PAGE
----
Do I understand correctly that Oregon is already mandatory gasohol? Is it E10 or what? And what percent dillution is Washington slated to get?

Eric
Fly low and maintain radio silence

JohnH

  • Hero Member
  • *****
  • Posts: 2125
  • I fly for fun
    • Pontiac Bonneville Club

Re: Ethanol Removal Possibility?
« Reply #4 on: May 11, 2008, 08:53:29 AM »
Up here they are claiming that 87 octane gas mixed with 10% ethanol will get you 89 octane. That's what they are advertising anyway.

John Hubbard
PA-28 - 180  (C-GSQW)
CYCD

martyduke

  • Hero Member
  • *****
  • Posts: 543

Re: Ethanol Removal Possibility?
« Reply #5 on: May 11, 2008, 10:06:18 AM »
Well, I posted this same message on an Ercoupe list I belong to and one of the California Coupers  said that he is successfully doing what I mentioned since the introduction of Ethanol only blend in his area, so I guess it can be done.  I'll email him and ask how he is doing it and post his method here when he gets back to me.  As for cost, I guess you'd be giving up 10 percent volume to save around 25 percent in cost.  I've got the autogas stc, but don't think I'd find it worthwhile to me to save a few bucks.  I tried autogas awhile back and not only was it a hassle to test and haul it, I started to see problems with sloshing compound coming loose and hated the smell.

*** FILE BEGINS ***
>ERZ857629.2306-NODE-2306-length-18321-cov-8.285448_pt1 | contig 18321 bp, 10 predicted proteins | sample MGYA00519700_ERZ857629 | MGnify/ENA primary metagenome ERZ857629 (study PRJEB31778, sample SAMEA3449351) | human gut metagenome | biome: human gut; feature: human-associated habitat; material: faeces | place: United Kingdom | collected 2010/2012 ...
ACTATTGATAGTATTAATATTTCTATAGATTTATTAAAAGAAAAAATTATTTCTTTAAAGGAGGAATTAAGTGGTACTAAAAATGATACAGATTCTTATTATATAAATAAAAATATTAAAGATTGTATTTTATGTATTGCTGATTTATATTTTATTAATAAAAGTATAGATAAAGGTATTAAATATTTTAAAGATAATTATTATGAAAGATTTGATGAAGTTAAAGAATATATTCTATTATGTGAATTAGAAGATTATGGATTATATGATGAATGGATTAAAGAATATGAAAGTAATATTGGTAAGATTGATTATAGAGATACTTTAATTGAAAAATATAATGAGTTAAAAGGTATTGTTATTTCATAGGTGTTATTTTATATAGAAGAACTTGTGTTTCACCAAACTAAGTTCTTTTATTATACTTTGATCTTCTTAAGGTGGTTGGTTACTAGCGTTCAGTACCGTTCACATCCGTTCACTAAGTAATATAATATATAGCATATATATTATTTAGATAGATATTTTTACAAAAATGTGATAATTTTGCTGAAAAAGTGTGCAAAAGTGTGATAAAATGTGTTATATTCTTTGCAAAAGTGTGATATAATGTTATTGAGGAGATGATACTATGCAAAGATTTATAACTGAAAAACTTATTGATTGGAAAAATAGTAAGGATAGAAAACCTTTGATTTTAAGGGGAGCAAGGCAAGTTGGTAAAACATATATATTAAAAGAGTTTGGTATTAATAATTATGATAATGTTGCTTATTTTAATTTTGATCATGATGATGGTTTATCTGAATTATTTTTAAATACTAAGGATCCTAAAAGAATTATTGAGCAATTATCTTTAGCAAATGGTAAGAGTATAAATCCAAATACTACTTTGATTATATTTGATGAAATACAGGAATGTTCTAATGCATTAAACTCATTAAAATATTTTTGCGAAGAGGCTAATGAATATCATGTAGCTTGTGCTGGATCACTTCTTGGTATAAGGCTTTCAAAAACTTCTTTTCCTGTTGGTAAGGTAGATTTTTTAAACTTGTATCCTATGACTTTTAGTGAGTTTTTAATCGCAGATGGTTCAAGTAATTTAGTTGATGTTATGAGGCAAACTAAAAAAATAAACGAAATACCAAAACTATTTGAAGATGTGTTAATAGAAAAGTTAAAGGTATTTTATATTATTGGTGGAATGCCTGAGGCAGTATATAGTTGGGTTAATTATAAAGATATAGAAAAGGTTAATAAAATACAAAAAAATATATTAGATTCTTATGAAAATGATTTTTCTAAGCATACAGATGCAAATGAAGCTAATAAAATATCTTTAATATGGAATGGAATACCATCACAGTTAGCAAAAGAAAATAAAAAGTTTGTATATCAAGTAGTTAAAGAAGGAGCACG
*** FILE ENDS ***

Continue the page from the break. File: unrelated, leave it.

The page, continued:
Marty

davidh

  • Administrator
  • Hero Member
  • *****
  • Posts: 4864
  • Wishing I was out there flying instead of surfing.

Re: Ethanol Removal Possibility?
« Reply #6 on: May 11, 2008, 10:40:08 AM »
Well, I posted this same message on an Ercoupe list I belong to and one of the California Coupers  said that he is successfully doing what I mentioned since the introduction of Ethanol only blend in his area, so I guess it can be done.

I wonder if there might also be some pesky issue with the legality of doing this, too...I believe the Mogas STCs explicitly exclude fuel with alcohol in it.  But I'll leave that one to the lawyers.
David Herman
N6170T - 1965 Cessna 150E
Boeing Field, Seattle, WA

Flyunleaded

  • Sr. Member
  • ****
  • Posts: 341
    • Fly Unleaded

Re: Ethanol Removal Possibility?
« Reply #7 on: May 11, 2008, 01:02:48 PM »
  I belivee it's the ethanol that reduces the octane, so if you removed the ethanol it should bring the gas back up to 87.
Ethanol has a higher octane than gasoline.  If an area is partial ethanol, the distributor puts ethanol in 87 AKI and 91 AKI and the result is about 90 and 93.  But if the whole state goes ethanol then the distributors start using "suboctane" blending gas, about 84 AKI for 87 regular.


Quote
Doesn't sound very practical though.
It is totally impractical. You have no idea how much of the ethanol phase separated and you don't know what the base blending stock is.

Quote
Do I understand correctly that Oregon is already mandatory gasohol? Is it E10 or what?
Affirmative, Oregon is mandatory E10.  Most of the state has already converted, the very eastern portion must be converted by 16 September.

Quote
And what percent dillution is Washington slated to get?